The Five Toughest Personnel Decisions


Part 3 of 5

“I’m at a loss about what to do about Margaret.” a manager said to me.

“What is the concern?” I asked.

“We hired Margaret about a year ago to manage a troubled group.  Although she has worked very hard, performance continued spiraling downward.”

“Were your expectations clear?”

“Yes, and she admits that she has fallen far short.”

“Did you give Margaret enough support?”

“Yes, we fully financed what she requested.  We met frequently and often agreed on needed changes.  For some reason, Margaret was unable to effect the changes or she took too long.”

“Were there unexpected challenges, things that blew up seemingly out of nowhere?”

“Not really, she had issues with a couple of employees and she had to replace a vendor but nothing too unusual.”

Margaret is an example of a good cooperate citizen who tried hard but was unable to achieve a tough goal.  There is a temptation to lower expectations and continue supporting hard working employees who do not achieve desired outcomes.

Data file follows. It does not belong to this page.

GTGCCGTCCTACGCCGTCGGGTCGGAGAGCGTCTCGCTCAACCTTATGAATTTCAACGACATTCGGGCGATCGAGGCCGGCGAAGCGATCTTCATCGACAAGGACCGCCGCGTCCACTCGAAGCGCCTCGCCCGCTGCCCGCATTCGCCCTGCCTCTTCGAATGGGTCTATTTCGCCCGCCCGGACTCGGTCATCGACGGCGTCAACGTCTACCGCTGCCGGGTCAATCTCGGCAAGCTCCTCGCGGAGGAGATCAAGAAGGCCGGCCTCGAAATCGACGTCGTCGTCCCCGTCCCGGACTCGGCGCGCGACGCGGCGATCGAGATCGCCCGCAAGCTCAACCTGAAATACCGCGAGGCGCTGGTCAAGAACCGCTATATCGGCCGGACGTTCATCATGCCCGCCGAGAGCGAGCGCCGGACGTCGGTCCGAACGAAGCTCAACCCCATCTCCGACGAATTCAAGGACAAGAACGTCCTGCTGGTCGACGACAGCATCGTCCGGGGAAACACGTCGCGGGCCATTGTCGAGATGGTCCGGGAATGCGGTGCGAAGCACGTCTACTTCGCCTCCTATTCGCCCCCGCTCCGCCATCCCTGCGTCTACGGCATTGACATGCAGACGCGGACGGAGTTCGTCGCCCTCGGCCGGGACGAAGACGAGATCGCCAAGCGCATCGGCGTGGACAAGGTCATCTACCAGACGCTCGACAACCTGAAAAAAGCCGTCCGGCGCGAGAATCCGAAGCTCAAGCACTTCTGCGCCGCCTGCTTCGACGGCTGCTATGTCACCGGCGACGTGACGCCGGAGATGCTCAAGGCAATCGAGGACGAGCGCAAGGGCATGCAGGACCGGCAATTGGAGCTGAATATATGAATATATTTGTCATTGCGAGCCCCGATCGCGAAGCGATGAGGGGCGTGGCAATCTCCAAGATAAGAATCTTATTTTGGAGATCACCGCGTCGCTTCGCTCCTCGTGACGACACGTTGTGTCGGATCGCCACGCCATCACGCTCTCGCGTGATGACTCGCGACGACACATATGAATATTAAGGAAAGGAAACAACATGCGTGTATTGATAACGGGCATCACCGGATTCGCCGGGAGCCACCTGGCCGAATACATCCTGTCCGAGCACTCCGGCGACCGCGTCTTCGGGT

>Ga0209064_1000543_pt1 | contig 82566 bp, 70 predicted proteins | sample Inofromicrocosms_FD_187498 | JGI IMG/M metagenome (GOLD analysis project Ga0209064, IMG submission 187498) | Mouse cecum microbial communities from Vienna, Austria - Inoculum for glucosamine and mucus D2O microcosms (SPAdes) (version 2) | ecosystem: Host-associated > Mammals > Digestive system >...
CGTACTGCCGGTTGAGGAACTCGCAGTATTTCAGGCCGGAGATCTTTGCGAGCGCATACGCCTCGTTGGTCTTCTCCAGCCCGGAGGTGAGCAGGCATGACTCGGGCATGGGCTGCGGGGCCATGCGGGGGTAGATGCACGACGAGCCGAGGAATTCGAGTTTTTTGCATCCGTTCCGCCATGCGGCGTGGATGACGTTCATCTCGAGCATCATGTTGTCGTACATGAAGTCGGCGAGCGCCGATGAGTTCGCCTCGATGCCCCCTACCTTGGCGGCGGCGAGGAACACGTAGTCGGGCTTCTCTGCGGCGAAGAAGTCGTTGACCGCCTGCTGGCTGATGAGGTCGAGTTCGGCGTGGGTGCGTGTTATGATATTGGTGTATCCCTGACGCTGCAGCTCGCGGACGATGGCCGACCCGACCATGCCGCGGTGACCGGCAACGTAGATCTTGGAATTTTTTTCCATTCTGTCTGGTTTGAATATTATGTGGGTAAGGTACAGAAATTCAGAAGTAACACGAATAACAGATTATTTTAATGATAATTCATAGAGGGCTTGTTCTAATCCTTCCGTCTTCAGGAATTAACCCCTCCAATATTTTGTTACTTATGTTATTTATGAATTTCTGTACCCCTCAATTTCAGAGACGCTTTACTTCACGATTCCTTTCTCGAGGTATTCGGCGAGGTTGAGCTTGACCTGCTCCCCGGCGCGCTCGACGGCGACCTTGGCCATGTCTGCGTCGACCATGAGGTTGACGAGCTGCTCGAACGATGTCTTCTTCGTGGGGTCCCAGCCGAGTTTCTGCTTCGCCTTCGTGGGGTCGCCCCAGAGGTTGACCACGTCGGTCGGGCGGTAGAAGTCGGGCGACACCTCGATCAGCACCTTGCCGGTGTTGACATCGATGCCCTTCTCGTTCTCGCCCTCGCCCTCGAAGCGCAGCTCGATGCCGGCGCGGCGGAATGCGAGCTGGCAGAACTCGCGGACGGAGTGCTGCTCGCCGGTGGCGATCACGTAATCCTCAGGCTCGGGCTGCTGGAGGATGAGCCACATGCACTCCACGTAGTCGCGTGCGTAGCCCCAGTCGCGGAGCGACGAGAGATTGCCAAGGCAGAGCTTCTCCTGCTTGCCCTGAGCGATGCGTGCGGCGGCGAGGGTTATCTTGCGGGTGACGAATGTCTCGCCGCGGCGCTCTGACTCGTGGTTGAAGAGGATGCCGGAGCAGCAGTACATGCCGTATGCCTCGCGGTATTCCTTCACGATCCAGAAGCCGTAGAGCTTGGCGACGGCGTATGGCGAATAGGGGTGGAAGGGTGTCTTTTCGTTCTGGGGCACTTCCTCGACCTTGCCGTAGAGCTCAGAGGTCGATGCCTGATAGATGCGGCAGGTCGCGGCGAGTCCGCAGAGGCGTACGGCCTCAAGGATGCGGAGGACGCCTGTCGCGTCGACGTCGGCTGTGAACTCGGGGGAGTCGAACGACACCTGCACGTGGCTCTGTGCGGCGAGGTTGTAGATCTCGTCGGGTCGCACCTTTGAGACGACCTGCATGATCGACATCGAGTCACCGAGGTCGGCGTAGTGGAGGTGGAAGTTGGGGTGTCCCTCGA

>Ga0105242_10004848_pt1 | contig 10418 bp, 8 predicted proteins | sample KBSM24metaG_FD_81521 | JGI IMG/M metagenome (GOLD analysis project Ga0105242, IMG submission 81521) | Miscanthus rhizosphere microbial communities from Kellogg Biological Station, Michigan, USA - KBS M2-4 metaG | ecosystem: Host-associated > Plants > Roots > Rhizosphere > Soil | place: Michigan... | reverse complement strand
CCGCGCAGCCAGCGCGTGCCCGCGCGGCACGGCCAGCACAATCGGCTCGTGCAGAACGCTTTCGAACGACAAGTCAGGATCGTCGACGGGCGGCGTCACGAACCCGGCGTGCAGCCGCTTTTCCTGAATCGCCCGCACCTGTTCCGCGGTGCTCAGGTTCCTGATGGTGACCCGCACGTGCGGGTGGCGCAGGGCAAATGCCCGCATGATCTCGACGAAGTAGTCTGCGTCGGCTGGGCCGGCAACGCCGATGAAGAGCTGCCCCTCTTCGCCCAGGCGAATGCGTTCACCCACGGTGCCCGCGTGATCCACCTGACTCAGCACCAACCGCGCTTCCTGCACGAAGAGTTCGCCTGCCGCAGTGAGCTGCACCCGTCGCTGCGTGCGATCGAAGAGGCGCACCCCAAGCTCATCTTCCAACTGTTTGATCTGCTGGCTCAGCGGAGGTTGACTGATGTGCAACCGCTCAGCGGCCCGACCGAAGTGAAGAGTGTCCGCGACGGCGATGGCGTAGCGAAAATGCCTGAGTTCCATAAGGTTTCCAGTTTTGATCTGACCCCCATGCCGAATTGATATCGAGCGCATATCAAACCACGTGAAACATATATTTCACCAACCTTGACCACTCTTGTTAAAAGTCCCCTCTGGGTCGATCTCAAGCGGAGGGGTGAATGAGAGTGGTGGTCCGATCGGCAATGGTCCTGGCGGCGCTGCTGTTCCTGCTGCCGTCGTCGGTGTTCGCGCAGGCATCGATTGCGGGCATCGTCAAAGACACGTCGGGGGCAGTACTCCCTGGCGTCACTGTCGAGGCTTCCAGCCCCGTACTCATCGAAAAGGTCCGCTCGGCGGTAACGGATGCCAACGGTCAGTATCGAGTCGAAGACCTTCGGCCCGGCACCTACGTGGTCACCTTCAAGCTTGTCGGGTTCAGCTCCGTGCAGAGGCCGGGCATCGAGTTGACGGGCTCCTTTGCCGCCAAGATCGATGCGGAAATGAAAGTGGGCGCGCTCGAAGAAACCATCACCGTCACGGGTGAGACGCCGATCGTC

I believe, though, this is a case where the person just did not have the wherewithal to get the job done.  While it is heart-wrenching to remove a hard-working, committed employee, I think it would be better for all—including Margaret—to replace her and try again.

Leaders Set Expectations High–But How High?


Compare the philosophies of two leaders.

“I say the sky is the limit.  I ask my team to do more than what they are capable of doing because I want to get all that they have to give.”

“I try to be reasonable.  I don’t expect my staff to be super humans, but I do ask them to do what I know they can do.”

More than six in ten of my workshop participants think the first leader gets better results.  Considerable research and my personal experiences suggest the second leader accomplishes more.

Before employees commit to going all in for some leader’s high-flying vision, they must believe there is an eighty to ninety percent chance of success.   Unrealistic pipe dreams do not fuel sustained employee effort.

If a team historically performs in the bottom ten percent of an industry metric, I can assure you neither the team members nor the leader has a clue of how to become Number One. Figure out how to get into the top half.  When top-half performance becomes reality, the leader can adjust the expectation to “let’s take aim on the top one-third.”

While moving from a top one-third position to industry leader is hard, members are more likely to buy in because, from where they are, the expectation seems realistic.